The second problem is the cost of the infrastructure needed to deal with tickets. If you start charging, every museum has to have a ticket desk with its own staff, ticketing equipment, fare gates etc. To break even on the costs of ticket issuance and collection, the Smithsonian figured it would have to charge $7 bucks just to pay for all that, and that at that price, you would reduce the number of yearly visitors by 11% (more than a million). The break even point back in 2007 to pay for the ticketing infrastructure and to charge enough to make it worth while while losing patrons was $9.50, at which point they would be making about $25 million a year. Still a drop in the bucket with their 1.4 billion dollar budget and hardly worth it to drive away so many patrons from being able to use the worlds finest museum and research institution. Sure, you could charge 20-30 bucks, but at that point you’ve probably shaved off ~40% of patrons and made the Smithsonian something that only people with money can do.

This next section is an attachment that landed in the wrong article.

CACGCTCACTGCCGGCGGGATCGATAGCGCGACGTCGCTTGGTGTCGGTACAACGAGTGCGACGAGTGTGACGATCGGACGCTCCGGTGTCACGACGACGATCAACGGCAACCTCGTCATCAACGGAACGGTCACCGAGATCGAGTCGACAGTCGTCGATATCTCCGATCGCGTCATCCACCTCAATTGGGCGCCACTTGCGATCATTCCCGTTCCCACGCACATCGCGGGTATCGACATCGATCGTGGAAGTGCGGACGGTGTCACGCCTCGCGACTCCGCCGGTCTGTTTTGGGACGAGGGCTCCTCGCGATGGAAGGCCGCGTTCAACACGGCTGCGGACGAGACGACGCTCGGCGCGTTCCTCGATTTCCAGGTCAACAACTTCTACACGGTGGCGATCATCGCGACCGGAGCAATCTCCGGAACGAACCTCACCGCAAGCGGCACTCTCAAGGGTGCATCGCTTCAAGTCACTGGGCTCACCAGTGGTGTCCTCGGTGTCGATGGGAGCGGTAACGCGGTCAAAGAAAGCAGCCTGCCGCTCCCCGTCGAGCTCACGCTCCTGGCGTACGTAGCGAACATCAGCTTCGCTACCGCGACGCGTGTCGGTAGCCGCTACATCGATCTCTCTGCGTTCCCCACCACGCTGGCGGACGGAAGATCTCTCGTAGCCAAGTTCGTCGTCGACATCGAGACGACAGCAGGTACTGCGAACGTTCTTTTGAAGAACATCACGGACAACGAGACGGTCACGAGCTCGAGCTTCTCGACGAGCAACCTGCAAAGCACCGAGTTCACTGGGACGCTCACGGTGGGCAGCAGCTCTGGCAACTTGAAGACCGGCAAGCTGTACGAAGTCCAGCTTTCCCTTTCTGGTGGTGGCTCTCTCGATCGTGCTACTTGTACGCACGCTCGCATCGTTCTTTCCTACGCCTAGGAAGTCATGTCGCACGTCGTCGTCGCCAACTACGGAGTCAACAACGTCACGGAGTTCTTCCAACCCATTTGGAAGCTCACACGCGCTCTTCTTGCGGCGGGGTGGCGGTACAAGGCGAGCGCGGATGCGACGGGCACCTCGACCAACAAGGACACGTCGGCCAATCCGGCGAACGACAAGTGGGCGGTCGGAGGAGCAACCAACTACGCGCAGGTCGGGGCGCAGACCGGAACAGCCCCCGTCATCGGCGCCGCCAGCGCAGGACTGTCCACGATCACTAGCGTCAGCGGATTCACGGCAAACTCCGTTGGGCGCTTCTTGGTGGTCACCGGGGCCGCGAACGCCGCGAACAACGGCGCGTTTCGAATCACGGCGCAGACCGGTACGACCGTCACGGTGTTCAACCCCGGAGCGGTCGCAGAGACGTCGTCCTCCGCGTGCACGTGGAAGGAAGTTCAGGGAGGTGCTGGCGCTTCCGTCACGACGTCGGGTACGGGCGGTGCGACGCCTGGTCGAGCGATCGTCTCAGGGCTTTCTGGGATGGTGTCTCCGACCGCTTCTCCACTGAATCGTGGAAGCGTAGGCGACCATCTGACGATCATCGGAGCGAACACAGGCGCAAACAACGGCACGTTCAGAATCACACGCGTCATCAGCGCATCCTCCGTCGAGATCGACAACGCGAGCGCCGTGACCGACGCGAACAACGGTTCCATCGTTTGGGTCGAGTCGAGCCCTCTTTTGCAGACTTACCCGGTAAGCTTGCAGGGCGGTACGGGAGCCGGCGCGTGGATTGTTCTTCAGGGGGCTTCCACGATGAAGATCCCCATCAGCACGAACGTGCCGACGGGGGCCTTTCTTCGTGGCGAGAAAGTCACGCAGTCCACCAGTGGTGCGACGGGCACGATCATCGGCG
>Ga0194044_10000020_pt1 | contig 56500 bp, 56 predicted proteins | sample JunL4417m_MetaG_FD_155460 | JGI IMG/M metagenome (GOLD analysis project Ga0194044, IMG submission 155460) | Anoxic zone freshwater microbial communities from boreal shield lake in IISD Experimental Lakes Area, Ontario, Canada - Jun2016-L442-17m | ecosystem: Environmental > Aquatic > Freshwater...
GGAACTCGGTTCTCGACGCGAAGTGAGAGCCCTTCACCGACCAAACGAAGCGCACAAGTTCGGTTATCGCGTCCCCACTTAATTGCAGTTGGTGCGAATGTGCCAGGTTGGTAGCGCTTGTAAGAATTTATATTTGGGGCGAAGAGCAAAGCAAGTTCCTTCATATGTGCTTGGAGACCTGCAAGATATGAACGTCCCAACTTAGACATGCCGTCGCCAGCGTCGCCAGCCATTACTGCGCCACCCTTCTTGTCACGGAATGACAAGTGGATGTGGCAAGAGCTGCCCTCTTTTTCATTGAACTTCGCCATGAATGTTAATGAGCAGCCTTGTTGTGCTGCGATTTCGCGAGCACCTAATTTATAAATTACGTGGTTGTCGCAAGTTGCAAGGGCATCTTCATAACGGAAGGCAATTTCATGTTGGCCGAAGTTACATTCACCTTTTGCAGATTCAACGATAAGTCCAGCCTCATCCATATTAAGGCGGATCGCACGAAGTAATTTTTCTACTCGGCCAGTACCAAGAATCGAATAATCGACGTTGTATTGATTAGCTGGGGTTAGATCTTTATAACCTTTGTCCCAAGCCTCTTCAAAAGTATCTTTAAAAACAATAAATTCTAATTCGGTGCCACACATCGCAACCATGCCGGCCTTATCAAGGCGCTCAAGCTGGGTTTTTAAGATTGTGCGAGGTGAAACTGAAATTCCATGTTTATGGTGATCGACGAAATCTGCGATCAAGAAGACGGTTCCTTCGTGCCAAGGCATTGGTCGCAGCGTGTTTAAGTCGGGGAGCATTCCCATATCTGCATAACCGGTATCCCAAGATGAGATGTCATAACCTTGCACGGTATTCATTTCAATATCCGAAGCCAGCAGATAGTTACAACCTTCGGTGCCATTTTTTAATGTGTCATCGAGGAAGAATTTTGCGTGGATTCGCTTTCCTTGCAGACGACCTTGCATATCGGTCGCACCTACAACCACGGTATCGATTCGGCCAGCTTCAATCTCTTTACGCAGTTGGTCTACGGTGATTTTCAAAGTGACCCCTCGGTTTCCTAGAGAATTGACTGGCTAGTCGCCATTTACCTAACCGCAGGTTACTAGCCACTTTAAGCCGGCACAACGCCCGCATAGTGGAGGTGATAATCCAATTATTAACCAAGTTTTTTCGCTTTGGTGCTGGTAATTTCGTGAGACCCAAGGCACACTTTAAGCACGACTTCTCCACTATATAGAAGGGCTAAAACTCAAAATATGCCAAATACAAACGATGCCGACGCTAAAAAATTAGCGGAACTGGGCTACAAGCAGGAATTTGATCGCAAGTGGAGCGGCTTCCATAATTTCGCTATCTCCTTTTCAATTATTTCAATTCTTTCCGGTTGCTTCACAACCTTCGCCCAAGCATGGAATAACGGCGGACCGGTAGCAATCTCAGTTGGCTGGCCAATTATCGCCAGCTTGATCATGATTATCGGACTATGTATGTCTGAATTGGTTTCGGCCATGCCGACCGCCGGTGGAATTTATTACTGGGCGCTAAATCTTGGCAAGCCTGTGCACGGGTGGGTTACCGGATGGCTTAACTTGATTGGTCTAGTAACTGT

Even more ridiculous when considering our yearly national budget is now just shy of 4 trillion a year, and we are spending 13 billion per to build a few new aircraft carriers.

      • I think the operative word here is “won’t,” not “can’t.”

    • Many European museums that have been state funded for the entirety of their existence have been forced in the last decade to start fundraising from private donors because government allocations are shrinking. Good or bad, it’s a fact of life in today’s economy.

  • At first, I had the same response (are we really under-funding our museums that badly?!), but on second thought, this is probably a pretty brilliant marketing opportunity. They pick especially exciting aspects of their work to showcase, and then get folks who are online but may not typically be touched by Smithsonian fundraising to get engaged and donate. At two days and nearly 50% to their goal, it certainly seems to be working!